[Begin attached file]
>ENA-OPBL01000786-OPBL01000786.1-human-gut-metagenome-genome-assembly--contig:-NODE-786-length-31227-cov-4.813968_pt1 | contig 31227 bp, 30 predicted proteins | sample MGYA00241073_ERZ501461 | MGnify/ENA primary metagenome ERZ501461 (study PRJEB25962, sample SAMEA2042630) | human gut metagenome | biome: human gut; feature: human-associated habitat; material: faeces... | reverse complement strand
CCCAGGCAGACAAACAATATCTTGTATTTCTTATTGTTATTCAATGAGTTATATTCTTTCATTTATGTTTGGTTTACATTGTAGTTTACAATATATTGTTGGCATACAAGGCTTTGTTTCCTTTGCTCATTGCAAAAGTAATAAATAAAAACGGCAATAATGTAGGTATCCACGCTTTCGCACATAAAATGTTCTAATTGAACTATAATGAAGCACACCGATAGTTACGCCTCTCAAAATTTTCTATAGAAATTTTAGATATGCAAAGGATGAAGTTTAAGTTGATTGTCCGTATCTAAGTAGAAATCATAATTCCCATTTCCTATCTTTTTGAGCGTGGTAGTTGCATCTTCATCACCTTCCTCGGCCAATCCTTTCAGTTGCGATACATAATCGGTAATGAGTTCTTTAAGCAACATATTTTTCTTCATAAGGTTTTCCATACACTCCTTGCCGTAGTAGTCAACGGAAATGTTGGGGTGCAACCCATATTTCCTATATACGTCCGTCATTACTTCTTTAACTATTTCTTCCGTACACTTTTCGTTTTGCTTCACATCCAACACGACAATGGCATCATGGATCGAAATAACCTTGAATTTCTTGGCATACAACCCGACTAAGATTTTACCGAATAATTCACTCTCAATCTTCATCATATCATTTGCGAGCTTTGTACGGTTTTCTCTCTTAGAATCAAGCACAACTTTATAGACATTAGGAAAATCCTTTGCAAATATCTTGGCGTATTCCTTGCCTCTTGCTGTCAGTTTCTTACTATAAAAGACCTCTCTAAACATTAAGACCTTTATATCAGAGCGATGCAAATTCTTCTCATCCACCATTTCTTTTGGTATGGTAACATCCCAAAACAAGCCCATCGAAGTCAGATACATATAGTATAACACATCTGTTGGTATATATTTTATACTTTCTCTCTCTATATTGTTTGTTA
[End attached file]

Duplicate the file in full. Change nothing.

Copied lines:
>ENA-OPBL01000786-OPBL01000786.1-human-gut-metagenome-genome-assembly--contig:-NODE-786-length-31227-cov-4.813968_pt1 | contig 31227 bp, 30 predicted proteins | sample MGYA00241073_ERZ501461 | MGnify/ENA primary metagenome ERZ501461 (study PRJEB25962, sample SAMEA2042630) | human gut metagenome | biome: human gut; feature: human-associated habitat; material: faeces... | reverse complement strand
CCCAGGCAGACAAACAATATCTTGTATTTCTTATTGTTATTCAATGAGTTATATTCTTTCATTTATGTTTGGTTTACATTGTAGTTTACAATATATTGTTGGCATACAAGGCTTTGTTTCCTTTGCTCATTGCAAAAGTAATAAATAAAAACGGCAATAATGTAGGTATCCACGCTTTCGCACATAAAATGTTCTAATTGAACTATAATGAAGCACACCGATAGTTACGCCTCTCAAAATTTTCTATAGAAATTTTAGATATGCAAAGGATGAAGTTTAAGTTGATTGTCCGTATCTAAGTAGAAATCATAATTCCCATTTCCTATCTTTTTGAGCGTGGTAGTTGCATCTTCATCACCTTCCTCGGCCAATCCTTTCAGTTGCGATACATAATCGGTAATGAGTTCTTTAAGCAACATATTTTTCTTCATAAGGTTTTCCATACACTCCTTGCCGTAGTAGTCAACGGAAATGTTGGGGTGCAACCCATATTTCCTATATACGTCCGTCATTACTTCTTTAACTATTTCTTCCGTACACTTTTCGTTTTGCTTCACATCCAACACGACAATGGCATCATGGATCGAAATAACCTTGAATTTCTTGGCATACAACCCGACTAAGATTTTACCGAATAATTCACTCTCAATCTTCATCATATCATTTGCGAGCTTTGTACGGTTTTCTCTCTTAGAATCAAGCACAACTTTATAGACATTAGGAAAATCCTTTGCAAATATCTTGGCGTATTCCTTGCCTCTTGCTGTCAGTTTCTTACTATAAAAGACCTCTCTAAACATTAAGACCTTTATATCAGAGCGATGCAAATTCTTCTCATCCACCATTTCTTTTGGTATGGTAACATCCCAAAACAAGCCCATCGAAGTCAGATACATATAGTATAACACATCTGTTGGTATATATTTTATACTTTCTCTCTCTATATTGTTTGTTA